November 15
01;00 AM

Frosted Mouse Ears
  • Plant A:    Five Leaves    Spike of 6th leaf not open.  Robust growth pattern has slowed.  Leaf number 5 now has signs of an edge developing.
  • Plant B:    Five Leaves    Leaves stable - no change since being planted
  • Plant A:    Spike A is now 3 inches tall. Spike B: No change still near ground.
  • Plant B:    Spike A is now just under 3 inches. Coloration of an outer edge seen partially down what will be the leafs outer edge easily seen.  Spike B: No change still near ground.
  • Two leaves    Both leaves have diminished in size noticeably.  Uncertain of its future.  As I have written before all the nutrients are there so the decline is puzzling me.

02:00 PM:  I have come to a realization that Popcorn began to fail when the light was on 24 hours a day,  Starting today the ±6 hour rest period will be reintroduced in the hopes of reviving Popcorn.  Maybe that will help a little.

November 16
04:00 PM: The Frosted Mouse Ears: Plant B I think finally bouncing up and down.  The leaves earlier today were further apart, and at this moment they very tightly together,  Might be a good sign that it will begin to grow by the next watering time.  FME: Plant A seems to be at a resting point.

Both Liberty plants are looking like inverted cones,  I think they are open just enough to take advantage of the light but no further.  Both also seem to want to grow taller before fully opening.

Popcorn.  What can I say.  The plant has diminished to less than half its size, and looking sad,  It is either experiencing chlorophyll decline, fertilizer shock, or light bleaching, or even a combination of these.  I hope I can sort this out before I loose this plant.  My general judgement reminds me that Popcorn is hard hosta to grow to begin with.

I have moved the micro-florescent lamp another inch higher.  The light cycle of it being ±6 hours off will resume tonight and plants will be watered on Thursday evening.  The video will have darkness for about 22 seconds for each day.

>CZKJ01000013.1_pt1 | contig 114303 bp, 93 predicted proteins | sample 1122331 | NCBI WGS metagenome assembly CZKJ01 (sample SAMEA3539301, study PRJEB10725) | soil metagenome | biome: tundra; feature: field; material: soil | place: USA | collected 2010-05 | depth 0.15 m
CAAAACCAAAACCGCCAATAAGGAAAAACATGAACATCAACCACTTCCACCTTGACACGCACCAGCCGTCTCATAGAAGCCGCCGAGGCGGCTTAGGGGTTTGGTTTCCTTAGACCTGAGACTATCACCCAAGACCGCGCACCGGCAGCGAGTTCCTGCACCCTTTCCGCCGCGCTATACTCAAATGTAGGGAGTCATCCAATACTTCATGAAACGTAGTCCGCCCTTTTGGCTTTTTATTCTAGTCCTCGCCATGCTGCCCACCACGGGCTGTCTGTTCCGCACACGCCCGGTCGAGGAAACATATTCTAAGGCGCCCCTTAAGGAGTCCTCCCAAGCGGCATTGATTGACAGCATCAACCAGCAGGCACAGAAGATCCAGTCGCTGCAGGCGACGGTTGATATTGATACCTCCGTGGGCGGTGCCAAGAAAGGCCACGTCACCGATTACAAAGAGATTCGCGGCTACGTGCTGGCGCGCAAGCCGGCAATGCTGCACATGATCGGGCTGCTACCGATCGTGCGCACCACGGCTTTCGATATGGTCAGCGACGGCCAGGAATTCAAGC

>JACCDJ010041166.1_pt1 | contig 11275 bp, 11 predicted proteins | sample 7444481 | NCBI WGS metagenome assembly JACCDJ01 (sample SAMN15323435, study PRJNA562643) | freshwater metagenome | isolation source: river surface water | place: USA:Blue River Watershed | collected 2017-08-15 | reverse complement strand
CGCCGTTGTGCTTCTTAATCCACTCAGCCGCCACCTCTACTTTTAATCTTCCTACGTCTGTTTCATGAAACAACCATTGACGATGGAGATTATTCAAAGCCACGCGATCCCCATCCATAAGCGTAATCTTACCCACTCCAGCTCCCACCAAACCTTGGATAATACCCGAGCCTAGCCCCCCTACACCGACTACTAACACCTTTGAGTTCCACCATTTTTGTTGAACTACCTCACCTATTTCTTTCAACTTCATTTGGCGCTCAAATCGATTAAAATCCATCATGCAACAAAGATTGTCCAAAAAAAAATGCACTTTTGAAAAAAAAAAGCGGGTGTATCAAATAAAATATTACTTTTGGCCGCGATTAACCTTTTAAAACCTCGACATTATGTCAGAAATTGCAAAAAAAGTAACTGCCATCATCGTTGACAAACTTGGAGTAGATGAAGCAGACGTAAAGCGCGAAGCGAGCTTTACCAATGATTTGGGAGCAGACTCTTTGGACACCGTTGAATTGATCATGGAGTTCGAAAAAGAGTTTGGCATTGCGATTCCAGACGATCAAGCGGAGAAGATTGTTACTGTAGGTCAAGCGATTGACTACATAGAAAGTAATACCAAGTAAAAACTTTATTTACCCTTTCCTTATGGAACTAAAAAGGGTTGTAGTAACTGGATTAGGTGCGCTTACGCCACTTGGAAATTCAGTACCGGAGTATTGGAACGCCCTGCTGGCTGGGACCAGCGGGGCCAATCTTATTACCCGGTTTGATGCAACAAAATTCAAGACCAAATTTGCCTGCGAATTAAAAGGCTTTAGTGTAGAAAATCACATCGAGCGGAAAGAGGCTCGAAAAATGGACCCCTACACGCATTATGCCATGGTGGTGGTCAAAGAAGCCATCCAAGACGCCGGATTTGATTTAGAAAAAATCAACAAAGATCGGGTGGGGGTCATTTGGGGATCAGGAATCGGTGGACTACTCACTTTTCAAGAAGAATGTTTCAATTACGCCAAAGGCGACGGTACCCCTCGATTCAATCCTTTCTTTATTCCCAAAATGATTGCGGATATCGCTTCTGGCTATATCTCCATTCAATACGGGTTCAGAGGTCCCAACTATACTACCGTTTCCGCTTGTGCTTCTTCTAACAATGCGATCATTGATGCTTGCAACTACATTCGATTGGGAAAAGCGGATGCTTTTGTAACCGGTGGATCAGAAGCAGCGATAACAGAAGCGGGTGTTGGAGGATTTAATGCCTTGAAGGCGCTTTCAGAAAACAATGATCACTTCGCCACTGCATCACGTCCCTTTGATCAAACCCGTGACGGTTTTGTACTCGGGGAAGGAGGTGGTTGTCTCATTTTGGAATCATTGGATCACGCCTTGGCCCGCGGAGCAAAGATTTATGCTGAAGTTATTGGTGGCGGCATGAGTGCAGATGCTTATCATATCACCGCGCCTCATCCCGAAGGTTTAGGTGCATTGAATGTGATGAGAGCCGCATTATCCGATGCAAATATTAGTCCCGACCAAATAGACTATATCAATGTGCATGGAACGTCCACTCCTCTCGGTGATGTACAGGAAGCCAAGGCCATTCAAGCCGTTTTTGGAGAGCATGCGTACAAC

November 18
12:00 AM: Liberty leaves seem to be bending further backwards  They are still trying to stay in a closed position but it is getting difficult for them.  By the end of the week they will hang over the sides of the OTHER containers; good 4 to 5 in./10.16 to 12.70 cm. long.

November 18
09:00 AM: Roommates camcorder that had been being used for filming the time lapse photography has fallen.  I'll know tonight if I need to get him a new one (sigh).

Hosta Liberty leaves are at about 90ยบ to being open.  Wide fingernail margins that are yellowish green and very lightly feathered can be seen.  Both leaves are now a full 4in/10.16cm. tall; they feel taller but rulers never lie.  Leaf surface area is smaller than what I would have expected,  maybe they will grow more in the coming days,  This bright spot in my growing keeps getting brighter.

Frosted Mose Ears: Plant A has wide round round leaves, with the 6th one just open - from this morning?  Plant B still just sits there,

Popcorn continues to dry out.

Thinking I will bottom water these on Thursday to draw some neutralists lower and away from the rhizomes of these plants,

General Comments
Footnotes are in red numbers and between () wthin the narrative.